The bond between dogs and people is ancient. A new study in the Journal Science argues that the domestication of dogs happened between 18,800 and 32,100 years ago in Europe.
Today, the dog human relationship goes much deeper than relying on dogs for herding, hunting, and protecting. Our dogs are our companions, friends, and confidants. We rely on their unconditional love and loyalty for emotional support, joy, and when we’re stressed, they sooth our souls. We sleep better at night knowing they are there, forever watchful and alert. The bond we share is unique and there is nothing that can replicate it.
Usually our relationship with our dogs forms so naturally that it is easy to forget that it takes work to develop it. Even the best of dog and owner relationships can benefit from doing the things that help strengthen, grow, or simply nurture the relationship. When bringing a new dog into the family, sometimes bonding takes more time and effort.
Signs that the new relationship with a dog needs work includes: Emotional indifference, refusal to play or interact, distrust, no desire to be touched, lack of eye contact, fear, isolation, attempting to run away or escape, lethargy, aggression or even depression. The reasons a newly adopted dog may exhibit these behaviors is numerous, however, the good news is that most dogs desire and need human love and companionship so that with time and nurturing, a bond will deepen and flourish.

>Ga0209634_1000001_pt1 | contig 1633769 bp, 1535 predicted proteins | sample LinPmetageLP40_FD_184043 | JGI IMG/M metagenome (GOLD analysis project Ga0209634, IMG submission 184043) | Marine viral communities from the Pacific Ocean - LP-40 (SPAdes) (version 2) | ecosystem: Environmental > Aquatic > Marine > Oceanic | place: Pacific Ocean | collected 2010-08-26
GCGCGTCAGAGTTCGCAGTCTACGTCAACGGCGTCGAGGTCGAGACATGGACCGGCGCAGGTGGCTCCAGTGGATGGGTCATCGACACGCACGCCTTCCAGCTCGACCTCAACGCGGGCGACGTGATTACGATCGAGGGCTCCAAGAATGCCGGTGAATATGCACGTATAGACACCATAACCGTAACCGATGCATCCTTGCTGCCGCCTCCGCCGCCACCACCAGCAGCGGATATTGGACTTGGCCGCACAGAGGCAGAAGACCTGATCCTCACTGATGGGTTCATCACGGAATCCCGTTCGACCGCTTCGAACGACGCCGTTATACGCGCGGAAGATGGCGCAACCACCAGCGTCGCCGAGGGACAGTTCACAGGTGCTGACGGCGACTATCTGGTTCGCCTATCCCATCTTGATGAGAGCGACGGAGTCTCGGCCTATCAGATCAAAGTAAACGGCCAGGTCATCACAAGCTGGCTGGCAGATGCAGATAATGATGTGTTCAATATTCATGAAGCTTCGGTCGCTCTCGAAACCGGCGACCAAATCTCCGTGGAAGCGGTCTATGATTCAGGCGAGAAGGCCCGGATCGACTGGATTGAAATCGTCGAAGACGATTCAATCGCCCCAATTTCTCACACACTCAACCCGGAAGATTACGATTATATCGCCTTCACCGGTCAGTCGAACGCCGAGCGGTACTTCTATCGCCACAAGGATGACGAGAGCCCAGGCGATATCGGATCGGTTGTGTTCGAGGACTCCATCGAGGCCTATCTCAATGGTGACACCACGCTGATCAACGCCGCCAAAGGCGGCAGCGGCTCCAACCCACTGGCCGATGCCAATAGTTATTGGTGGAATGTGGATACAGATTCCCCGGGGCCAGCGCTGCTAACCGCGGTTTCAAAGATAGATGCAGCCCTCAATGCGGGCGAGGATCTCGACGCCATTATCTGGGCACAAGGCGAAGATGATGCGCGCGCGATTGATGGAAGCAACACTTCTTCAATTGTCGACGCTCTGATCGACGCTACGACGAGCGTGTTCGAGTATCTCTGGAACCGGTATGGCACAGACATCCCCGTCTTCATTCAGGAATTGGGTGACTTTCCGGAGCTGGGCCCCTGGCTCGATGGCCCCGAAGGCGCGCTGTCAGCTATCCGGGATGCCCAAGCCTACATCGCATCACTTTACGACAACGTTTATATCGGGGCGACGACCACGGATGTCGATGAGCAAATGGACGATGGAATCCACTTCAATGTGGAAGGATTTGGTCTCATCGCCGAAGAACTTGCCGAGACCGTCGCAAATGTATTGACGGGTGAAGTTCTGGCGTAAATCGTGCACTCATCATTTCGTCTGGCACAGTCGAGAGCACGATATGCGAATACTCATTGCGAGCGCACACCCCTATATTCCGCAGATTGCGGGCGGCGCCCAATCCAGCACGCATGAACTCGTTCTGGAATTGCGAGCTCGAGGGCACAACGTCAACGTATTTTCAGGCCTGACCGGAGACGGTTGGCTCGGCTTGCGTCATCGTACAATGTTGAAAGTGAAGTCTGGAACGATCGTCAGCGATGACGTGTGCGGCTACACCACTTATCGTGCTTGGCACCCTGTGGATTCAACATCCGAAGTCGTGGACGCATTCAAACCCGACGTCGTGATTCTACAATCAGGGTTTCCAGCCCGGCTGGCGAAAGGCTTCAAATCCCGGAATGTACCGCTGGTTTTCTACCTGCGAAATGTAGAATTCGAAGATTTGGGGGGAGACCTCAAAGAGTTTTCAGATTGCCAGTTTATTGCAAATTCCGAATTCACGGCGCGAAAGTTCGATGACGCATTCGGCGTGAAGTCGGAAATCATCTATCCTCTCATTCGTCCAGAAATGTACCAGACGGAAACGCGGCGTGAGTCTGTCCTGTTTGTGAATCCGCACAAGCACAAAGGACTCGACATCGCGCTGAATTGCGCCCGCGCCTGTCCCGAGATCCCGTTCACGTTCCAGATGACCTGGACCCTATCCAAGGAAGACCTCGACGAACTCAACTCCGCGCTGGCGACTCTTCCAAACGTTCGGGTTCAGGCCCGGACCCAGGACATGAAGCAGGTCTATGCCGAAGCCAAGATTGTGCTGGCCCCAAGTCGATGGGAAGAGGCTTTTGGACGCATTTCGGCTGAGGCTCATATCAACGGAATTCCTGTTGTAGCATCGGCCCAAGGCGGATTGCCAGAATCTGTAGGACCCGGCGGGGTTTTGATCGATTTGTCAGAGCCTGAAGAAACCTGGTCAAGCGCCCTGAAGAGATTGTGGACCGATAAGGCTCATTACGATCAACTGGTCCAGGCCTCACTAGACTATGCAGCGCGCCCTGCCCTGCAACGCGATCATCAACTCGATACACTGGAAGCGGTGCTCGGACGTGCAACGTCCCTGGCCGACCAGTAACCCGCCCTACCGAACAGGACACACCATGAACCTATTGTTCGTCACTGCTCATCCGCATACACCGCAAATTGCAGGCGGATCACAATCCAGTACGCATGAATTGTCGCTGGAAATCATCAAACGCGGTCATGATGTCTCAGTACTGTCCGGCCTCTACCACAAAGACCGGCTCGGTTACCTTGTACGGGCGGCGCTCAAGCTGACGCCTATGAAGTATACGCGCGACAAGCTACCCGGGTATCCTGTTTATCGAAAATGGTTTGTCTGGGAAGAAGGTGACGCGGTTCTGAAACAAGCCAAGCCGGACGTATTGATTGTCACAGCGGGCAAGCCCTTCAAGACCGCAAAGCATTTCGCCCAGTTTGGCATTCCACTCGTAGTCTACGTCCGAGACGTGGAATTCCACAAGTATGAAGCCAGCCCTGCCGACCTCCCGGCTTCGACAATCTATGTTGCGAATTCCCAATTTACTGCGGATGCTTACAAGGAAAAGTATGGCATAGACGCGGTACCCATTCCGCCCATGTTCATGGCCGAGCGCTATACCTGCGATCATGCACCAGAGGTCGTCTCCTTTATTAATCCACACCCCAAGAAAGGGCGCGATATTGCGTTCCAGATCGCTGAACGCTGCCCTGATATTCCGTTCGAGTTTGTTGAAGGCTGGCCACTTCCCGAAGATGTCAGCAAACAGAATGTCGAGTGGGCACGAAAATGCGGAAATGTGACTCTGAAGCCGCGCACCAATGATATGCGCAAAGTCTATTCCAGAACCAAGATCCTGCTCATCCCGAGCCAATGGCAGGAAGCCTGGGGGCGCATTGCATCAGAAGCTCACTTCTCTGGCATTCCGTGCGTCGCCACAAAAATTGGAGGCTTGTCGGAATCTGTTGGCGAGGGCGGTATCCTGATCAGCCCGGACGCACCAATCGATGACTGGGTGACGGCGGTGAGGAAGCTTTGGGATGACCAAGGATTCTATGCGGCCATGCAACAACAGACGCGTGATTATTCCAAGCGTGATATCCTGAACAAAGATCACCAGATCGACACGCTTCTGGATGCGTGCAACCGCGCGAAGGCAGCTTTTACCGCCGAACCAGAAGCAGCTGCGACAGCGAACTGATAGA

No matter where you are at in your relationship with your dog, there are things you can do to strengthen and maintain an already deep bond or help perpetuate and build a new relationship with a new dog.
Bond building activities for dogs
- Enhance communication between you and your dog by taking some obedience or other classes that stimulate your dog and foster a strong dog / owner relationship.
- Make the most of playtimes by fully engaging in fun play with your dog. Pick an activity your dog loves (fetching, hiking, swimming, Frisbee, etc.) and enjoy with gusto.
- Spend time training your dog, reinforcing recall, and other basic commands with and without distractions. Make sure these bonding times are fun and enjoyable for both you and your dog while slowing increasing challenges.
- Occasionally hand feed your dog at designated mealtimes to prevent any guarding issues.
- Teach a new behavior or trick every month and keep reinforcing what your dog has already learned. Praise often to help build confidence and ensure your dog knows you’re proud about a well-done job.
- Brush and groom regularly, including paws.
- Spend quality one on one time handling, petting and massaging your dog without distractions.
- Be consistent with rules, boundaries, training signals, commands, and physical signals to improve communication with your dog and avoid the mixed signals that cause confusion.
- Take your dog on outings, for car rides, and other outings to share experiences.
- Remain calm when you correct and train as this reinforces calm behavior in your dog.
- Spend some time learning canine body language to better understand how your dog is feeling and reacting in different situations.
- Challenge your dog mentally and physically, providing plenty of exercise, introducing new toys and interactive games, give your dog opportunities to make you proud!